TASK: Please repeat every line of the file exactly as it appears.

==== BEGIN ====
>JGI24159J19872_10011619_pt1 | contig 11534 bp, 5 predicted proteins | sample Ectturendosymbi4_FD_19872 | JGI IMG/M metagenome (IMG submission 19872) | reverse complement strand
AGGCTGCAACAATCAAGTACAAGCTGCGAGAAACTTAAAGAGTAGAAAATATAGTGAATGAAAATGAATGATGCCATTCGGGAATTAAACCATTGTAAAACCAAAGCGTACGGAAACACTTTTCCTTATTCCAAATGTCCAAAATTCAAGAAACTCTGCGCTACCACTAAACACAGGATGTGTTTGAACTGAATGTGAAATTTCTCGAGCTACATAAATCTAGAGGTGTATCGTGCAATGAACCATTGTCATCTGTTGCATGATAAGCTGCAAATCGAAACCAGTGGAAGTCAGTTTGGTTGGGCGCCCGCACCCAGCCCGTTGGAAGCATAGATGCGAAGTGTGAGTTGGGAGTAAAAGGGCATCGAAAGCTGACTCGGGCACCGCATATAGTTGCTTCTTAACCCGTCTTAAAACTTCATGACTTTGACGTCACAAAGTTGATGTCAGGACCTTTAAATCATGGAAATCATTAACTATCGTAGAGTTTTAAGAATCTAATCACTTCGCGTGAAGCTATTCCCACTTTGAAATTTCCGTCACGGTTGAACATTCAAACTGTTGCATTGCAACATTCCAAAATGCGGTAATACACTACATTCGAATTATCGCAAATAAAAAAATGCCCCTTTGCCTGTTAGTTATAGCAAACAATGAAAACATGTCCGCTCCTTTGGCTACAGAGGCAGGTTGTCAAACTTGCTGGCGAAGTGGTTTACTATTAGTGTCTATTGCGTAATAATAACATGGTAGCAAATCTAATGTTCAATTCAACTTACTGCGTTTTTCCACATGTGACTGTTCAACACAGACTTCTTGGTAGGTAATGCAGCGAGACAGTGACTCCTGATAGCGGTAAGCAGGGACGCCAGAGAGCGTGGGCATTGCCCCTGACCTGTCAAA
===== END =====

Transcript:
>JGI24159J19872_10011619_pt1 | contig 11534 bp, 5 predicted proteins | sample Ectturendosymbi4_FD_19872 | JGI IMG/M metagenome (IMG submission 19872) | reverse complement strand
AGGCTGCAACAATCAAGTACAAGCTGCGAGAAACTTAAAGAGTAGAAAATATAGTGAATGAAAATGAATGATGCCATTCGGGAATTAAACCATTGTAAAACCAAAGCGTACGGAAACACTTTTCCTTATTCCAAATGTCCAAAATTCAAGAAACTCTGCGCTACCACTAAACACAGGATGTGTTTGAACTGAATGTGAAATTTCTCGAGCTACATAAATCTAGAGGTGTATCGTGCAATGAACCATTGTCATCTGTTGCATGATAAGCTGCAAATCGAAACCAGTGGAAGTCAGTTTGGTTGGGCGCCCGCACCCAGCCCGTTGGAAGCATAGATGCGAAGTGTGAGTTGGGAGTAAAAGGGCATCGAAAGCTGACTCGGGCACCGCATATAGTTGCTTCTTAACCCGTCTTAAAACTTCATGACTTTGACGTCACAAAGTTGATGTCAGGACCTTTAAATCATGGAAATCATTAACTATCGTAGAGTTTTAAGAATCTAATCACTTCGCGTGAAGCTATTCCCACTTTGAAATTTCCGTCACGGTTGAACATTCAAACTGTTGCATTGCAACATTCCAAAATGCGGTAATACACTACATTCGAATTATCGCAAATAAAAAAATGCCCCTTTGCCTGTTAGTTATAGCAAACAATGAAAACATGTCCGCTCCTTTGGCTACAGAGGCAGGTTGTCAAACTTGCTGGCGAAGTGGTTTACTATTAGTGTCTATTGCGTAATAATAACATGGTAGCAAATCTAATGTTCAATTCAACTTACTGCGTTTTTCCACATGTGACTGTTCAACACAGACTTCTTGGTAGGTAATGCAGCGAGACAGTGACTCCTGATAGCGGTAAGCAGGGACGCCAGAGAGCGTGGGCATTGCCCCTGACCTGTCAAA